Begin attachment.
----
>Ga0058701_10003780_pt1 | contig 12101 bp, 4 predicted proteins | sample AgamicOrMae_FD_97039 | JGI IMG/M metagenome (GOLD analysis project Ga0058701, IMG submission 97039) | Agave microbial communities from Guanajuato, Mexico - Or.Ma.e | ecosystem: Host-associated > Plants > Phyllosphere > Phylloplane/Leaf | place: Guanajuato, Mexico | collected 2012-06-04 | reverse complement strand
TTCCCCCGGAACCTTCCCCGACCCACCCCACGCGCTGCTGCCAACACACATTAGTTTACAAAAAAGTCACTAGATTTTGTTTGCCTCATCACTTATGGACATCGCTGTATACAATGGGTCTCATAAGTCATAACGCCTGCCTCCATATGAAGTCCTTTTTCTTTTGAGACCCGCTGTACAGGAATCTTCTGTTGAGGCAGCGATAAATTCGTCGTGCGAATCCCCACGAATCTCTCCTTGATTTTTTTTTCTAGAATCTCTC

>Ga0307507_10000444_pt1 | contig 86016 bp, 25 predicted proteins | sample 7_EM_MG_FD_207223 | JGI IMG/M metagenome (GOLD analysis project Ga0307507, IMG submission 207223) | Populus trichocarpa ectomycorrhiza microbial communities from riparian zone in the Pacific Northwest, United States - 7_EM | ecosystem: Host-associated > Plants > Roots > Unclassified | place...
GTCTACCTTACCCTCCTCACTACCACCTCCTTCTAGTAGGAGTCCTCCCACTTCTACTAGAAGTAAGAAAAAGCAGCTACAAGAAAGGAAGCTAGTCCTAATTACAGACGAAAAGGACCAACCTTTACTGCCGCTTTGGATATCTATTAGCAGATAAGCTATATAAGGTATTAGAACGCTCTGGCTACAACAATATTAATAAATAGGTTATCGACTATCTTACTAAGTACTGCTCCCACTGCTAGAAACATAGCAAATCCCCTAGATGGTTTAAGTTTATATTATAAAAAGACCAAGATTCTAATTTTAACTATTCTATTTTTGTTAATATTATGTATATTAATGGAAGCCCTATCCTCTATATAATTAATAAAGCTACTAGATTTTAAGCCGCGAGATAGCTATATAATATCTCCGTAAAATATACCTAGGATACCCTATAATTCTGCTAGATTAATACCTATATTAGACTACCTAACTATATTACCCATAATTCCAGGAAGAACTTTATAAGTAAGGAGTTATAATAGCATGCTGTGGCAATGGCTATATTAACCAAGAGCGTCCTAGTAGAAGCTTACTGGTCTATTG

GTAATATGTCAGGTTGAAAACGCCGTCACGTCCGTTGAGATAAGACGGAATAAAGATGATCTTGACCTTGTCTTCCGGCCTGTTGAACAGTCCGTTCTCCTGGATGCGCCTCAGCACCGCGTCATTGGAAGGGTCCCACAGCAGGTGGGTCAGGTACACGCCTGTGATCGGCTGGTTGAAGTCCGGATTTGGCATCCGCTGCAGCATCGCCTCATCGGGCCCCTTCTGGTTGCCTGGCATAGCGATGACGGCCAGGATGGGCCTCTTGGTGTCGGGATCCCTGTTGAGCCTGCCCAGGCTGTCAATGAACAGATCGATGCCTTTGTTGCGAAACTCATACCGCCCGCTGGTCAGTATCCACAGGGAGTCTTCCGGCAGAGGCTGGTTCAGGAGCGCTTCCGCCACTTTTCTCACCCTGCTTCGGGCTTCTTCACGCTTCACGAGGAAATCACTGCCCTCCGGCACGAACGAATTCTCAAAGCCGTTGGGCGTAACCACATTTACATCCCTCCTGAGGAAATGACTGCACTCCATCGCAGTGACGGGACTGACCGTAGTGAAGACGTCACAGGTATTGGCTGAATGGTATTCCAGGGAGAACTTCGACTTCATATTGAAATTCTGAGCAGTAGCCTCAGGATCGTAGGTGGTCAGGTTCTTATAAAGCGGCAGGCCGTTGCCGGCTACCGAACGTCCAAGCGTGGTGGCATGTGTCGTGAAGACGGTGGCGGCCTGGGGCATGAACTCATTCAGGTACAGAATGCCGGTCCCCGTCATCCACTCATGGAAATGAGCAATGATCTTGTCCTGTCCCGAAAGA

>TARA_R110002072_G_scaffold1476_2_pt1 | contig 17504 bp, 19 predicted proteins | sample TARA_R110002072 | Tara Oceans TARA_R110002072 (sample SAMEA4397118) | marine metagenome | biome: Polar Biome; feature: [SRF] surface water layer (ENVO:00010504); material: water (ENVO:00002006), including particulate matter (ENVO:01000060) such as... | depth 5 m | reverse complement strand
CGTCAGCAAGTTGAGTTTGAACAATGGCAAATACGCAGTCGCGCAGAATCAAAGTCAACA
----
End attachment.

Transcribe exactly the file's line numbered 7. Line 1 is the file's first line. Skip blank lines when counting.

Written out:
CGTCAGCAAGTTGAGTTTGAACAATGGCAAATACGCAGTCGCGCAGAATCAAAGTCAACA